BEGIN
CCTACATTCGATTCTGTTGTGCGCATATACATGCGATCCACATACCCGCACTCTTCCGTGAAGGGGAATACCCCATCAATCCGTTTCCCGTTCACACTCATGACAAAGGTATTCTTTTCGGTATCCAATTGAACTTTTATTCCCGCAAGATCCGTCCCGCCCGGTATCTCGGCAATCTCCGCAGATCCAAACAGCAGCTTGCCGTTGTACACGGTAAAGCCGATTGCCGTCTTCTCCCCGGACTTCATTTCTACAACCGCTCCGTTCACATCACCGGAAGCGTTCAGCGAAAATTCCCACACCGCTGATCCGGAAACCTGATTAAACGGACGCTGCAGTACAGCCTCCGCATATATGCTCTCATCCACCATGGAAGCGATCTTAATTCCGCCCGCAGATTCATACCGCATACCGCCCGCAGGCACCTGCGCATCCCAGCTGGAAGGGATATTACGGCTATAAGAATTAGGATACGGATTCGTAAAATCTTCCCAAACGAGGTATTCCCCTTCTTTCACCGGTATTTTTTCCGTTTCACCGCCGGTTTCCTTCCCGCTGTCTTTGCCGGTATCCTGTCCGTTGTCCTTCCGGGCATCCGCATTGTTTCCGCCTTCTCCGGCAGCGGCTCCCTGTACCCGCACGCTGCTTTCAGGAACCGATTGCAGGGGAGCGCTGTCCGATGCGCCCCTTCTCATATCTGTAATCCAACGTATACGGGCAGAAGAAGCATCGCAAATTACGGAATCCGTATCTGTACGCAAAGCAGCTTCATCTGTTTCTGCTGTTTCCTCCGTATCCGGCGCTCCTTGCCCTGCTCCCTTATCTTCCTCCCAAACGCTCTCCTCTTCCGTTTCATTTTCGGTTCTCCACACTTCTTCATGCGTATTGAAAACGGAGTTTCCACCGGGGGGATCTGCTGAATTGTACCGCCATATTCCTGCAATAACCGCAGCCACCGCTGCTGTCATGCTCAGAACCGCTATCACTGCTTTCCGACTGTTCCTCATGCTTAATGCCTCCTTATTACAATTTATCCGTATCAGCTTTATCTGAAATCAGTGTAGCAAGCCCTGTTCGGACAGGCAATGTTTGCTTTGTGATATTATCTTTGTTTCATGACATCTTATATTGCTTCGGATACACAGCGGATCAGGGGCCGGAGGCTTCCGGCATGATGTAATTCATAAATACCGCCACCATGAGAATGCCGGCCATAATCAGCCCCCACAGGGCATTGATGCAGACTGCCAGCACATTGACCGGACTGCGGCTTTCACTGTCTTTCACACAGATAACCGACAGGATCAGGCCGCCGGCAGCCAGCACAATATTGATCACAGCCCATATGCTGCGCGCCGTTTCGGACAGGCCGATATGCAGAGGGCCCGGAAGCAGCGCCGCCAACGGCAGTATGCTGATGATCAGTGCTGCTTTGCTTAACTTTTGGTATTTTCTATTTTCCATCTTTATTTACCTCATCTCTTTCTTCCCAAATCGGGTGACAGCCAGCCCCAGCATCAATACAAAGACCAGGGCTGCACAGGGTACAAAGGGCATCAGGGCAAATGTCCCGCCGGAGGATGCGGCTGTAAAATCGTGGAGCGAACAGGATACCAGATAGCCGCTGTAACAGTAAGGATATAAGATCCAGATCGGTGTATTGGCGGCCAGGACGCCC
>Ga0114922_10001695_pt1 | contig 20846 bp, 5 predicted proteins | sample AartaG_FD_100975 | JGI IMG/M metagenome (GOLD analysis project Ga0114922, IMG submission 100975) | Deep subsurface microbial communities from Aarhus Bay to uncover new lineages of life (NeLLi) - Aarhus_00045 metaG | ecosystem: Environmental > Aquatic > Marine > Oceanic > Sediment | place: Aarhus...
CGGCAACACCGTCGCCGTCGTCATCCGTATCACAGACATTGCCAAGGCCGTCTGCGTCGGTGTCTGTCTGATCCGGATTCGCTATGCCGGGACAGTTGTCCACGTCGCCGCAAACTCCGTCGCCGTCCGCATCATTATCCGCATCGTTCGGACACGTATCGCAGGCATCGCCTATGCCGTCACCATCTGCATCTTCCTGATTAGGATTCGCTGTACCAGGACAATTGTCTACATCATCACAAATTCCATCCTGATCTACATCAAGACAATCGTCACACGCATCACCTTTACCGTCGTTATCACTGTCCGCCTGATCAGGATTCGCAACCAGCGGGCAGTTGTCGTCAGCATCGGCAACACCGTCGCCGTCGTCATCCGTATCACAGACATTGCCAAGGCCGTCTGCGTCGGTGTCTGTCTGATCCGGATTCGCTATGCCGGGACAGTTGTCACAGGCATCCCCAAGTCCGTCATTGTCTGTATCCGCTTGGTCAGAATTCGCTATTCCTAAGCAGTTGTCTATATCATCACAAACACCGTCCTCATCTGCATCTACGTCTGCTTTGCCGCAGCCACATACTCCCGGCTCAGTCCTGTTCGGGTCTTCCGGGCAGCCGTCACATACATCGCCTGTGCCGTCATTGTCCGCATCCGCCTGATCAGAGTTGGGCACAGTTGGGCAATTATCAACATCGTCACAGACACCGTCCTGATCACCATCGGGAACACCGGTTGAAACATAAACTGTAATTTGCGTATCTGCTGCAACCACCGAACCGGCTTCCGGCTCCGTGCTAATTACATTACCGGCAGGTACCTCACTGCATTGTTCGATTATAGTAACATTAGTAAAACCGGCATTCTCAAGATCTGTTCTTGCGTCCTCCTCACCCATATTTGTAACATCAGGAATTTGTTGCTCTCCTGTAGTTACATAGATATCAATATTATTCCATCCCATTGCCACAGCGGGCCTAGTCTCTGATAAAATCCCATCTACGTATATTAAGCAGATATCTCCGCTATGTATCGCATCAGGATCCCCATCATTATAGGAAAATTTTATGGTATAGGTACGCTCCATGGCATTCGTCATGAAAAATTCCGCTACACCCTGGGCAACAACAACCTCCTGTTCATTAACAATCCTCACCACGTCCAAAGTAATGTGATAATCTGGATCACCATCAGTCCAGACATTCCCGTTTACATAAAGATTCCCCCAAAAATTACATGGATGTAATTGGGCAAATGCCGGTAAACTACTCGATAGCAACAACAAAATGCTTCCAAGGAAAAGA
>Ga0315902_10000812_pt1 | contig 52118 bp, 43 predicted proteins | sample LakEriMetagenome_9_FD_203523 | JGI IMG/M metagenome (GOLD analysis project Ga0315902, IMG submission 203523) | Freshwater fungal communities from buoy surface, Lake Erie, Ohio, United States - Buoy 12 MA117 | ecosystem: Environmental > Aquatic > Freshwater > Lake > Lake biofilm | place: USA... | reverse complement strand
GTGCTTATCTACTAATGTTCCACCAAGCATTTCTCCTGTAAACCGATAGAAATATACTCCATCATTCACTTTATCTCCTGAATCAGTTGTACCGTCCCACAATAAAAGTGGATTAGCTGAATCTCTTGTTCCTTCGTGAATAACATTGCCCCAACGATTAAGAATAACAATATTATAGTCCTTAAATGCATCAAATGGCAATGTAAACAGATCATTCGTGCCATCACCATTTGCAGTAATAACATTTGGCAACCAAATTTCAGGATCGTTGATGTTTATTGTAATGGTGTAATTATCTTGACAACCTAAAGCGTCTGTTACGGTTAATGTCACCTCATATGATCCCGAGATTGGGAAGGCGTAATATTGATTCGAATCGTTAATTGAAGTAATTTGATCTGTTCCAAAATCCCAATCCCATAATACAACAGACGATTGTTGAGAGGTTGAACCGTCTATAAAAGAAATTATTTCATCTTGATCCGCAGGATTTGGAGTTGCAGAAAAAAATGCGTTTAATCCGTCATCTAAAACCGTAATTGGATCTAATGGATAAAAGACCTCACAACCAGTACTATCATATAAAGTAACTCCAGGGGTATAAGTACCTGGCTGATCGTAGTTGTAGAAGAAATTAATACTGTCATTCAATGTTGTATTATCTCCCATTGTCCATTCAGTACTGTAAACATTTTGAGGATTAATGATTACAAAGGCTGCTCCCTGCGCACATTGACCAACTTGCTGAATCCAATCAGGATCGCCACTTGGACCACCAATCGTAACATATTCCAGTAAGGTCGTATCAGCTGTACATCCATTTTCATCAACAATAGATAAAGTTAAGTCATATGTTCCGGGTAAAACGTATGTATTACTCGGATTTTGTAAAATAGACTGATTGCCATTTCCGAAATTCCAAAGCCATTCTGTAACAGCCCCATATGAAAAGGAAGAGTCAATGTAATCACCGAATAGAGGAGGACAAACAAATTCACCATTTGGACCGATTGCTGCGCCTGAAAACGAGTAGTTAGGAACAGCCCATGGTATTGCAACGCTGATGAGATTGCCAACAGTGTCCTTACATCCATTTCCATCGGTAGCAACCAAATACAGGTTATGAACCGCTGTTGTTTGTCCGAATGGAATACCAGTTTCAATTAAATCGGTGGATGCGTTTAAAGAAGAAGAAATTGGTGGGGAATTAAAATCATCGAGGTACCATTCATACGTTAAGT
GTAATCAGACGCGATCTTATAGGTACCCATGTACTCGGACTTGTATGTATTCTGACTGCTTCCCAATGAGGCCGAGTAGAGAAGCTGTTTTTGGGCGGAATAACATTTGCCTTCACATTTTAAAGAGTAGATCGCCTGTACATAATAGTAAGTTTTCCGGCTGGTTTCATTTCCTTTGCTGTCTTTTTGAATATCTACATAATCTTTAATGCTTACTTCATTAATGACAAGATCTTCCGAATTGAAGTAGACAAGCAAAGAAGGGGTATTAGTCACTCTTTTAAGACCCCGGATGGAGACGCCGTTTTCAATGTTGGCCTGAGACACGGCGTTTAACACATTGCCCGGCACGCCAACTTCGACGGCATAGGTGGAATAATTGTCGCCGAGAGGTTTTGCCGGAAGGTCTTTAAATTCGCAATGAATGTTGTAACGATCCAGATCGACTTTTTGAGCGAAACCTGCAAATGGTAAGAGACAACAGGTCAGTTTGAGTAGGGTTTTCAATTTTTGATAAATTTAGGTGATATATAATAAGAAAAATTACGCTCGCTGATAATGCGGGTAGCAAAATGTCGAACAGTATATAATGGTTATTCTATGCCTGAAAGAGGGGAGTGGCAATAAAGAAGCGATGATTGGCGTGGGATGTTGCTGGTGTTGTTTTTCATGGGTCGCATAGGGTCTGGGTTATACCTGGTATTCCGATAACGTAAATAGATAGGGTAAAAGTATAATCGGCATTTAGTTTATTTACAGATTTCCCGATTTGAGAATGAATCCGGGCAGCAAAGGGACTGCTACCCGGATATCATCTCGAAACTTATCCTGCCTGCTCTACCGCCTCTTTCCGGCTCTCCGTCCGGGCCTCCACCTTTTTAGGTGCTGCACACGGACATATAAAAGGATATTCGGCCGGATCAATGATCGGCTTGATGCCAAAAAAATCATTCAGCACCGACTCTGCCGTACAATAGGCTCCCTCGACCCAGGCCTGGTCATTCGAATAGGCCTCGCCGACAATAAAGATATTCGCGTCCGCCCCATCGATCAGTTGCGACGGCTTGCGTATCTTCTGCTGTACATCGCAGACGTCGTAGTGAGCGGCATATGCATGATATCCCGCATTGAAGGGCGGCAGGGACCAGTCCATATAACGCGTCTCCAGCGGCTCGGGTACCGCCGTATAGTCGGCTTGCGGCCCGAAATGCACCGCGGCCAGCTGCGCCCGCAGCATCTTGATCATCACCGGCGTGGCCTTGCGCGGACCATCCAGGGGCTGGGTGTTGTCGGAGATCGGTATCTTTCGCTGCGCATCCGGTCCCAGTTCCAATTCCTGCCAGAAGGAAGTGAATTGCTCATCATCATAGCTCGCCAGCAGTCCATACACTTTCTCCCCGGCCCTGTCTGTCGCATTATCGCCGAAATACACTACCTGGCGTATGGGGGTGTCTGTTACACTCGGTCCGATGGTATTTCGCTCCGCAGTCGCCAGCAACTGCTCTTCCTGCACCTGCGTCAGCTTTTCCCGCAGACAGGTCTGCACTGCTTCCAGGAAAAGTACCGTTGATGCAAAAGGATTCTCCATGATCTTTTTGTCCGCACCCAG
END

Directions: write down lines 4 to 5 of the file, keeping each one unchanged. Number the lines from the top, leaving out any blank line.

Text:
>Ga0315902_10000812_pt1 | contig 52118 bp, 43 predicted proteins | sample LakEriMetagenome_9_FD_203523 | JGI IMG/M metagenome (GOLD analysis project Ga0315902, IMG submission 203523) | Freshwater fungal communities from buoy surface, Lake Erie, Ohio, United States - Buoy 12 MA117 | ecosystem: Environmental > Aquatic > Freshwater > Lake > Lake biofilm | place: USA... | reverse complement strand
GTGCTTATCTACTAATGTTCCACCAAGCATTTCTCCTGTAAACCGATAGAAATATACTCCATCATTCACTTTATCTCCTGAATCAGTTGTACCGTCCCACAATAAAAGTGGATTAGCTGAATCTCTTGTTCCTTCGTGAATAACATTGCCCCAACGATTAAGAATAACAATATTATAGTCCTTAAATGCATCAAATGGCAATGTAAACAGATCATTCGTGCCATCACCATTTGCAGTAATAACATTTGGCAACCAAATTTCAGGATCGTTGATGTTTATTGTAATGGTGTAATTATCTTGACAACCTAAAGCGTCTGTTACGGTTAATGTCACCTCATATGATCCCGAGATTGGGAAGGCGTAATATTGATTCGAATCGTTAATTGAAGTAATTTGATCTGTTCCAAAATCCCAATCCCATAATACAACAGACGATTGTTGAGAGGTTGAACCGTCTATAAAAGAAATTATTTCATCTTGATCCGCAGGATTTGGAGTTGCAGAAAAAAATGCGTTTAATCCGTCATCTAAAACCGTAATTGGATCTAATGGATAAAAGACCTCACAACCAGTACTATCATATAAAGTAACTCCAGGGGTATAAGTACCTGGCTGATCGTAGTTGTAGAAGAAATTAATACTGTCATTCAATGTTGTATTATCTCCCATTGTCCATTCAGTACTGTAAACATTTTGAGGATTAATGATTACAAAGGCTGCTCCCTGCGCACATTGACCAACTTGCTGAATCCAATCAGGATCGCCACTTGGACCACCAATCGTAACATATTCCAGTAAGGTCGTATCAGCTGTACATCCATTTTCATCAACAATAGATAAAGTTAAGTCATATGTTCCGGGTAAAACGTATGTATTACTCGGATTTTGTAAAATAGACTGATTGCCATTTCCGAAATTCCAAAGCCATTCTGTAACAGCCCCATATGAAAAGGAAGAGTCAATGTAATCACCGAATAGAGGAGGACAAACAAATTCACCATTTGGACCGATTGCTGCGCCTGAAAACGAGTAGTTAGGAACAGCCCATGGTATTGCAACGCTGATGAGATTGCCAACAGTGTCCTTACATCCATTTCCATCGGTAGCAACCAAATACAGGTTATGAACCGCTGTTGTTTGTCCGAATGGAATACCAGTTTCAATTAAATCGGTGGATGCGTTTAAAGAAGAAGAAATTGGTGGGGAATTAAAATCATCGAGGTACCATTCATACGTTAAGT